Diary of Charles Francis Adams, volume 5

Monday. 24th.

Wednesday. 26th.

Tuesday. 25th. CFA Tuesday. 25th. CFA
Tuesday. 25th.

Snowy morning and an appearance of recurring winter. I went to the Office but did very little. Mr. Walsh came in and conversed upon 269English History so long, that my leisure was pretty much taken up. I do not think such use of time absolute waste, and I felt gratified today that I could remember so clearly the succession of British Ministries from the time of Anne.

Walk was short as I went to see some of Mr. Cogswell’s books. He is selling his Library having made a bad business of his Round hill School.1 I do not however propose to buy. Afternoon passed at home reading Dubos. Finished the account of the ancient Stage. Finished also the play of the Self Tormentor. The characters of Menedemus and Chremes are strong delineations of human nature. I do not perceive that husbands adopted a different tone then from that which they often assume now. Evening at home, Vivian, and German.


Joseph Green Cogswell in 1823 at Northampton with George Bancroft had established Round Hill, an experimental school remarkable in a number of ways, but which had been at various times beset by troubles including a revolt of students during which they had consigned their masters to a dungeon while they themselves went on a week-long spree at a Northampton hotel (Charlotte Everett to Edward Everett, 10 March 1830, MHi:Everett Papers).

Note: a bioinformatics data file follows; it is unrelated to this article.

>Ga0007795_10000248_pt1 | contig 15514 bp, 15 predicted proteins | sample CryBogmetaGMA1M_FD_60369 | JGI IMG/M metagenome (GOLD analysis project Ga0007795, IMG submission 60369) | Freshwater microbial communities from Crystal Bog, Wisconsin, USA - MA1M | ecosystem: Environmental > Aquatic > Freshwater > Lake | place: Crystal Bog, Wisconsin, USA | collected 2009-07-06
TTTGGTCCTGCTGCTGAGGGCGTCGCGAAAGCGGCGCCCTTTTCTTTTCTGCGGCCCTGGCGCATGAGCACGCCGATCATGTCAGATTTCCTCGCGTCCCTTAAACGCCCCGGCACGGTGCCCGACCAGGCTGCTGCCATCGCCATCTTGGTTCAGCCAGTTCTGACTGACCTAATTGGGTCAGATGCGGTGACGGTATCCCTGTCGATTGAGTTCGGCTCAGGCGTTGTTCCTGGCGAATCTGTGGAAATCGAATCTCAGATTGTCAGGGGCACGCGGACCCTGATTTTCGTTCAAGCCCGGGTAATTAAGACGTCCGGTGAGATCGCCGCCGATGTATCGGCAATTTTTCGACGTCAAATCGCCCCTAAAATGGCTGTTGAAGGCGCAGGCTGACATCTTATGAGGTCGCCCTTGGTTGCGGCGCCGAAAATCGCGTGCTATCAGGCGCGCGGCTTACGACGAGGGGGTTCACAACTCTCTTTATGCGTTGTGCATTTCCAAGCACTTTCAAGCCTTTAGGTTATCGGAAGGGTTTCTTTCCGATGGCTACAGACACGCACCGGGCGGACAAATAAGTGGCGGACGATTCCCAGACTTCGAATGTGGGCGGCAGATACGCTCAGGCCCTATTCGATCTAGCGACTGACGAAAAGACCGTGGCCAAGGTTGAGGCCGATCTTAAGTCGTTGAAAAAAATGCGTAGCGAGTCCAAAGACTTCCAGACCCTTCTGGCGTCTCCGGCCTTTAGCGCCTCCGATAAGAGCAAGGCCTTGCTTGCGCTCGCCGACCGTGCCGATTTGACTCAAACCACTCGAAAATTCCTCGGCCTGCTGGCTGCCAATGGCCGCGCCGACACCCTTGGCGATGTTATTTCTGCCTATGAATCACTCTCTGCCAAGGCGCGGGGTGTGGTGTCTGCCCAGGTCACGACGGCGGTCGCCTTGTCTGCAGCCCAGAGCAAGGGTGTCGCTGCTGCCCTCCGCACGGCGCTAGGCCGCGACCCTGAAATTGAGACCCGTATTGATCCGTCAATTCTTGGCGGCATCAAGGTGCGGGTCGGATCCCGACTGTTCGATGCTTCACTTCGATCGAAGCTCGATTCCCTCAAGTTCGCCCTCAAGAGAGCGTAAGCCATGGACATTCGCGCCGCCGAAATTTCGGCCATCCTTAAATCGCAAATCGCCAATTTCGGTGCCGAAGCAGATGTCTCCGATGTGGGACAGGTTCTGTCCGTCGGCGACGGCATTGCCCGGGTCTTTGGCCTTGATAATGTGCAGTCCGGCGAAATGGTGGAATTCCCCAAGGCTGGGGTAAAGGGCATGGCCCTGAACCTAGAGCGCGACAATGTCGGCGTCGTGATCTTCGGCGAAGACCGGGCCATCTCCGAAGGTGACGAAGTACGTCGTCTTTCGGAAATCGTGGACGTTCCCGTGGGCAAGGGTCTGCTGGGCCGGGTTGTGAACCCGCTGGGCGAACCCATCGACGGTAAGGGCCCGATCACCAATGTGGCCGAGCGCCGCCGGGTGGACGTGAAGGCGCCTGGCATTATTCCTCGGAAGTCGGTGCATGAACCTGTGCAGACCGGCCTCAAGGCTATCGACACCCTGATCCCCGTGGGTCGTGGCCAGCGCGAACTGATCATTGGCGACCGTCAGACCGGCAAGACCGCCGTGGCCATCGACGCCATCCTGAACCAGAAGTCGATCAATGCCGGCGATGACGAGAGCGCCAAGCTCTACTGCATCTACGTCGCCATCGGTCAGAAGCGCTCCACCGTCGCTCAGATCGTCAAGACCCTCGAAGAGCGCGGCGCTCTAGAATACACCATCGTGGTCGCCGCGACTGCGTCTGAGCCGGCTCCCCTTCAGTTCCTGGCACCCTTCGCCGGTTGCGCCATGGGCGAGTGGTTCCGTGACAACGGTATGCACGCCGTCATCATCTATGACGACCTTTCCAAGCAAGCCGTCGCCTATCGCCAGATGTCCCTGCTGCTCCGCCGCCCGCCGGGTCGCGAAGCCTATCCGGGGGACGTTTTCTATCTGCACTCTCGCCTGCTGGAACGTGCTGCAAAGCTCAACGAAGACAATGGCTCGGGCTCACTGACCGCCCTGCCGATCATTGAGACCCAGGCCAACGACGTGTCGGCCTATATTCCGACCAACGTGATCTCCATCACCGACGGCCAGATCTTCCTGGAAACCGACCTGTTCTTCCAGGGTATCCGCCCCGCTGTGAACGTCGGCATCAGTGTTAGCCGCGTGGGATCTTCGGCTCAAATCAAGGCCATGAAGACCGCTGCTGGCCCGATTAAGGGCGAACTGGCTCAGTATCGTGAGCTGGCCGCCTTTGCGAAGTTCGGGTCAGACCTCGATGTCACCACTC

Cogswell’s distinguished career, however, earlier and later was largely concerned with books. He, along with George Ticknor and Edward Everett, had studied at Göttingen in 1817. He traveled widely in Europe, met and corresponded with Goethe. When he returned to Harvard in 1820 to become librarian and professor of mineralogy and geology, he brought for the College library the Ebeling collection of 3,000 volumes and 11,000 maps and charts. It was in discouragement at the lack of interest there in the development of the library that he left to found Round Hill. Much later he was to become John Jacob Astor’s adviser in establishing for the public the Astor Library in New York City, its superintendent, and the compiler of its printed catalogs 1848–1861 ( DAB ; Morison, Three Centuries of Harvard , p. 266). His own book collection must have been a substantial one. The Columbian Centinel gave the sale notice in its news columns, an unusual procedure, recommending it to “the attention of scholars.... These books were selected by Mr. Cogswell when in Europe, and a large portion of them are works which can rarely be purchased in this country” (25 Feb., p. 2, col. 2).